These October 2009 accident reports are provided by the National Transportation Safety Board. Published as an educational tool, they are intended to help pilots learn from the misfortunes of others.
Aircraft: Two Cessna 150s. Injuries: 2 Fatal, 1 Serious, 1 Minor. Location: Alexandria, La. Aircraft damage: Destroyed.
What reportedly happened: The airplanes departed as a formation of two. The intention of the pilots was to perform a low pass followed by a full-stop landing at the destination airport. The pilots had flown in formation together, but neither had received formal training in formation flying.
The pilot of the lead airplane had logged 530 hours total time, including 20 hours in the preceding six months. The pilot of the wingman airplane had 886 total flying hours with 536 hours in the same make and model as the accident airplane. After the accident, the wingman pilot stated that although he had not been formally trained as a formation pilot, he flew about one formation flight a month. However, he did not routinely practice aircraft separation maneuvers.
On the day of the accident, the pair performed the low pass, then the formation began a climb to enter the downwind pattern to land. The wingman was positioned slightly aft and below the lead and to the right, spaced approximately 100 feet. The lead pilot radioed his intention to start a right turn. The wingman was not comfortable with his position in relation to the lead so he radioed that the lead should not turn “too hard” to the right.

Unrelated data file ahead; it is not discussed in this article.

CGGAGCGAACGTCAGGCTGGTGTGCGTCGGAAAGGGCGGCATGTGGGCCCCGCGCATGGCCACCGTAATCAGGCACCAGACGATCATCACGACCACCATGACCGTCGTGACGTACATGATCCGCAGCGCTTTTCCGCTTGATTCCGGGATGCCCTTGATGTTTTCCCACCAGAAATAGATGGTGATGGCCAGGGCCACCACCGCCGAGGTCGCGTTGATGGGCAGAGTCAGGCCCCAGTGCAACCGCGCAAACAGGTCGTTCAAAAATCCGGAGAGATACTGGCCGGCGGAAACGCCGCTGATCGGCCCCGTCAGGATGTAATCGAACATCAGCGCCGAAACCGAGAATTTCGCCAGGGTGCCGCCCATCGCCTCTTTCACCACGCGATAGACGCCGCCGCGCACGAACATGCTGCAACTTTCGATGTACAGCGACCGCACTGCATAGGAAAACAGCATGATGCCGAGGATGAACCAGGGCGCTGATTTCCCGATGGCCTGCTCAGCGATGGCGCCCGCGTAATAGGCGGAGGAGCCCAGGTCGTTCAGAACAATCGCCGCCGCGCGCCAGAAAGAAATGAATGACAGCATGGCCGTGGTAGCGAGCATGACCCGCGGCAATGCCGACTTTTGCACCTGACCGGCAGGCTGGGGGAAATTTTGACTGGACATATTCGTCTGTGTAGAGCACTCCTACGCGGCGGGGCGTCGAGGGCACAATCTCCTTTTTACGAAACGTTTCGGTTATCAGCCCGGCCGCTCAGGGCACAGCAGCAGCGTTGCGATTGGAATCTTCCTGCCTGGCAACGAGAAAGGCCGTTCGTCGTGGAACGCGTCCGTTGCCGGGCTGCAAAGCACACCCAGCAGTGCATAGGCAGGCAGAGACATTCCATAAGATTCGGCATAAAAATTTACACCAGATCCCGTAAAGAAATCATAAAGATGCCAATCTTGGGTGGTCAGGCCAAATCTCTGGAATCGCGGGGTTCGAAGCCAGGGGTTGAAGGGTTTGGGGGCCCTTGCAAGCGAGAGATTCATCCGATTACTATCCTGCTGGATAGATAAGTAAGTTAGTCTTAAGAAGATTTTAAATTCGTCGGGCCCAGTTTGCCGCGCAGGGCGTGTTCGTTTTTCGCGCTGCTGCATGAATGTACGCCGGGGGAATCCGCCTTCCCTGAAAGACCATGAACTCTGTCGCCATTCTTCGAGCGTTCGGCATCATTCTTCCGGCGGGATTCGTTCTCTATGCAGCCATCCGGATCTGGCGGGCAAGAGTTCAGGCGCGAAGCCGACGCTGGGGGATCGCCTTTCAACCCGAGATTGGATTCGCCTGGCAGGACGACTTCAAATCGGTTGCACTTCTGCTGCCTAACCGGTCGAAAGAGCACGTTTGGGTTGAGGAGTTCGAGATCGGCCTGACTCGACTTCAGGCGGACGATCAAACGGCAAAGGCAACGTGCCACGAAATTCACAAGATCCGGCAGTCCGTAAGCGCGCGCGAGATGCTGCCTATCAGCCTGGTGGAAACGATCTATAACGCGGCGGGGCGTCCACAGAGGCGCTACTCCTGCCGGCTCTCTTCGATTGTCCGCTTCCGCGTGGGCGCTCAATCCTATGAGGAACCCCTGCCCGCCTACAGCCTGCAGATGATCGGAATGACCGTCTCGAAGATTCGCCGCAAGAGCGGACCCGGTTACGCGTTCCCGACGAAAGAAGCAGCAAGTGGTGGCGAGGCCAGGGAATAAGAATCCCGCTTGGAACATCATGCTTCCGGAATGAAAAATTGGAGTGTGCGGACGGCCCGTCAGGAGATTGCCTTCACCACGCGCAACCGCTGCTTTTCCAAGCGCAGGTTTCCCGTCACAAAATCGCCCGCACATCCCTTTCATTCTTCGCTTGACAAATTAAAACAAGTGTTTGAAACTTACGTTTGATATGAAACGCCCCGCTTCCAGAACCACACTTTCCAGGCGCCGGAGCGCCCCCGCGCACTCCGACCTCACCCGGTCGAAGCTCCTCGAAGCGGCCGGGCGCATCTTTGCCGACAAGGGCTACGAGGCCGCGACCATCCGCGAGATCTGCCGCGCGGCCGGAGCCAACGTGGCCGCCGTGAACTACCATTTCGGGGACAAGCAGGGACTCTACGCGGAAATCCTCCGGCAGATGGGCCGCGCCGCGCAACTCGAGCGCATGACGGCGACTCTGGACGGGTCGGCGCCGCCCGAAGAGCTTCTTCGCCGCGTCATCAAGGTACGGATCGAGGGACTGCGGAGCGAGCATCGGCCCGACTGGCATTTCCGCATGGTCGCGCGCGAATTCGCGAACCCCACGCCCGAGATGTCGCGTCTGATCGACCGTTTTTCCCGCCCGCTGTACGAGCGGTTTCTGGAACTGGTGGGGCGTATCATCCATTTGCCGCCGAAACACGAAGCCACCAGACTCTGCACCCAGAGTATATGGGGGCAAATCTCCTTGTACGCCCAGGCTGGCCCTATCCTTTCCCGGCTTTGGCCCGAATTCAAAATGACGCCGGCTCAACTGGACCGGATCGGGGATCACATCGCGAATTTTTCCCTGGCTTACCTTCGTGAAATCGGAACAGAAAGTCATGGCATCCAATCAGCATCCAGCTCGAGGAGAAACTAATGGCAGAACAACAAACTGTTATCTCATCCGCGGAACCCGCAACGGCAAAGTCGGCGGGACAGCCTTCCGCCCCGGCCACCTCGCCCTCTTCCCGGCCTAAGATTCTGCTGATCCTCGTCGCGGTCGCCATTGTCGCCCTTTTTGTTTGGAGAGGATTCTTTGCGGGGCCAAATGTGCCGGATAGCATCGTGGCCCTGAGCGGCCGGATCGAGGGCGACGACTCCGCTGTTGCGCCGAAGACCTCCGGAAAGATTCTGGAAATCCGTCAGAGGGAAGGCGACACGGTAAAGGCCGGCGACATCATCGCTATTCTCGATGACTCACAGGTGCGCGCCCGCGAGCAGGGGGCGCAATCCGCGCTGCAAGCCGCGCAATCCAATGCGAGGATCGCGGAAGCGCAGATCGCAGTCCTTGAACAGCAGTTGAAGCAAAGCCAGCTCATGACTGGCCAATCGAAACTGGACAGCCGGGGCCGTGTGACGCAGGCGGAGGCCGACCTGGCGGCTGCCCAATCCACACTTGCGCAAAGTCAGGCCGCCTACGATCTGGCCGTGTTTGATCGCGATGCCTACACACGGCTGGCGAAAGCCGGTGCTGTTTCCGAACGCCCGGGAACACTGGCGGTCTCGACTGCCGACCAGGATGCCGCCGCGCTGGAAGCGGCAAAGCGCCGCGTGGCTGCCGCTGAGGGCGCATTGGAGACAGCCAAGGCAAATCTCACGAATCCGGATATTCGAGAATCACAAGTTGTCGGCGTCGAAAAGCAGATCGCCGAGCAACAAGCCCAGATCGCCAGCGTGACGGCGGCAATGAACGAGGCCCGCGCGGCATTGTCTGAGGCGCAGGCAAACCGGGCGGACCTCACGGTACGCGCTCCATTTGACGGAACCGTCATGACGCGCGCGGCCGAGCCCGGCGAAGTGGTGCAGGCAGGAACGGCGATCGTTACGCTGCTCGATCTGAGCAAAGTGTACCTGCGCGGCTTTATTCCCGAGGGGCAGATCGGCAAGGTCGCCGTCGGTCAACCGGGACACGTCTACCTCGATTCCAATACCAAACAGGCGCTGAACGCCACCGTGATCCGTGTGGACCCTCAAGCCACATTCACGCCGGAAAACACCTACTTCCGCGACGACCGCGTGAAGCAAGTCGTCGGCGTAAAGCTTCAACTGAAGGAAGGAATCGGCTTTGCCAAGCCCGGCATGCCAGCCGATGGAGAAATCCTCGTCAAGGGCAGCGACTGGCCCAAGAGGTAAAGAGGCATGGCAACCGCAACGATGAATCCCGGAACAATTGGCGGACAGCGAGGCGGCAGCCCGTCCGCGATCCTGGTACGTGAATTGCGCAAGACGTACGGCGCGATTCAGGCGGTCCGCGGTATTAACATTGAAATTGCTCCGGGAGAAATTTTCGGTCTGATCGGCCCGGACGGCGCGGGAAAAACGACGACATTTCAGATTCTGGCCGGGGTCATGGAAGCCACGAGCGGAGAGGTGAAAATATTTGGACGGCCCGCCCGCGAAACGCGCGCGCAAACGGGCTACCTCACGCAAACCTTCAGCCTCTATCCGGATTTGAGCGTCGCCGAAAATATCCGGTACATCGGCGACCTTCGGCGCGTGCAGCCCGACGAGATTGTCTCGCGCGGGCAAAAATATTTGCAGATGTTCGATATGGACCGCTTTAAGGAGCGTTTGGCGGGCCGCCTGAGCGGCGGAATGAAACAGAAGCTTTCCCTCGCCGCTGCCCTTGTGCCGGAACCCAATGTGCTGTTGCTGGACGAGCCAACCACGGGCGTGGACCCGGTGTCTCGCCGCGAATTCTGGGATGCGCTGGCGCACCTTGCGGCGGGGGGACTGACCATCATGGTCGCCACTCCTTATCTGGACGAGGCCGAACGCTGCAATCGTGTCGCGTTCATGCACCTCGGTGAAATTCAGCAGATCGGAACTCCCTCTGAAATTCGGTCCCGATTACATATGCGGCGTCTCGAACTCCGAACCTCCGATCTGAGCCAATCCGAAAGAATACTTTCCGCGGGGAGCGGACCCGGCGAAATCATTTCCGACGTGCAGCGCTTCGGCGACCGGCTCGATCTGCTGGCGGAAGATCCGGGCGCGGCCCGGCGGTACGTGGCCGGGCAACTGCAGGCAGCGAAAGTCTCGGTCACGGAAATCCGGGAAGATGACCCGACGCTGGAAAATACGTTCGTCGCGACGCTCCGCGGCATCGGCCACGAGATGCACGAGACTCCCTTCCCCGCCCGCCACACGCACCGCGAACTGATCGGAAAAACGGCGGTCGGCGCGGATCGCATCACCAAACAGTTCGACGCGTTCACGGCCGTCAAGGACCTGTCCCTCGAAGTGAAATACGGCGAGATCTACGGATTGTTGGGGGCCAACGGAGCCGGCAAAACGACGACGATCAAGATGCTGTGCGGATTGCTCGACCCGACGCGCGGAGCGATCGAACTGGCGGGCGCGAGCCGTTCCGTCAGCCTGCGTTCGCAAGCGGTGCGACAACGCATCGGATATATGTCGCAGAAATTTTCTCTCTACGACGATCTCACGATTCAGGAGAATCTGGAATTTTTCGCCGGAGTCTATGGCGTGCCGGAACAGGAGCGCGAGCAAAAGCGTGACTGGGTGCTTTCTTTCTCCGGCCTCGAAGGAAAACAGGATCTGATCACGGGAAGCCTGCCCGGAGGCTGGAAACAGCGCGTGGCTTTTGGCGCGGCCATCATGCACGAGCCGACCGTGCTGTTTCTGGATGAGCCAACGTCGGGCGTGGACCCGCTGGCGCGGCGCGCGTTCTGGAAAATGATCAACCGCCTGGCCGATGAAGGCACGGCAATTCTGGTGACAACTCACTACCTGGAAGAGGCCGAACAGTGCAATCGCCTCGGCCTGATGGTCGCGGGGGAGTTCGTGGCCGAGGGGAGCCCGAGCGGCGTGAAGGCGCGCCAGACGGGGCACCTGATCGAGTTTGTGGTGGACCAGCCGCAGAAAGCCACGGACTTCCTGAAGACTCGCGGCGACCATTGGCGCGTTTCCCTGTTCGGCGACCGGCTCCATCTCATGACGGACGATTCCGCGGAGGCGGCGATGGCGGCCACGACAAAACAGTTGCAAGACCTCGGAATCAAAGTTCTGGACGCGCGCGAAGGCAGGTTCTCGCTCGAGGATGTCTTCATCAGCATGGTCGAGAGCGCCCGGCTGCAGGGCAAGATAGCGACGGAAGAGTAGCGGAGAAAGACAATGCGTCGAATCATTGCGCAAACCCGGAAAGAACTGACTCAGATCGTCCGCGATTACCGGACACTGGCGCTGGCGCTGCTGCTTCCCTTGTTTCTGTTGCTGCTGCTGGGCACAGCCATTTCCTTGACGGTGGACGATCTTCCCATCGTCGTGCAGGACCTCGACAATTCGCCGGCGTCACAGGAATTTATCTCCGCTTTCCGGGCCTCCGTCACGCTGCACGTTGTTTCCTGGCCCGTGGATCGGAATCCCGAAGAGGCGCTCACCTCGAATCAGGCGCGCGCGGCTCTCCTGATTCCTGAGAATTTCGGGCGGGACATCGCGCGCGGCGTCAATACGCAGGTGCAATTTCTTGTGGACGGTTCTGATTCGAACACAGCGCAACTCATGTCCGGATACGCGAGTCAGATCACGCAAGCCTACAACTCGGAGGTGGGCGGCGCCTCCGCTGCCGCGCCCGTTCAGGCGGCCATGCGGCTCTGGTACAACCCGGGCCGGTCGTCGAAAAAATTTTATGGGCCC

Following the radio call the lead airplane was observed to enter a 45° right-bank turn. The wingman initiated a climb and rolled to the right in an attempt to obtain spacing away from the lead, however the airplanes collided. The lead airplane lost its vertical fin and there was structural damage to the right wing. The wingman’s engine stopped following impact of the his propeller with the wing spar of the lead’s airplane. Both airplanes hit a heavily wooded area.
FAA Advisory Circular AC 90-48B, “Pilot’s Role in Collision Avoidance,” cautions general aviation pilots of several key points of flying in formation, including “avoid attempting formation flight without having obtained instruction and attained the skill necessary for conducting such operations.”
Toxicology findings performed on the lead pilot were consistent with the recent use of two different prescription muscle relaxants. The investigation could not determine whether sedation from the use of those medications or distraction from the condition for which he was taking them may have impaired the his decision-making on the day of the accident. Both the pilot and passenger in the wingman airplane survived the accident.
Probable cause: Failure of the wingman to maintain proper separation from the lead airplane during formation maneuvers. Contributing to the accident was the lead’s abrupt right bank and both pilots’ lack of formation training.
For more information: NTSB.gov NTSB Identification: CEN10FA011A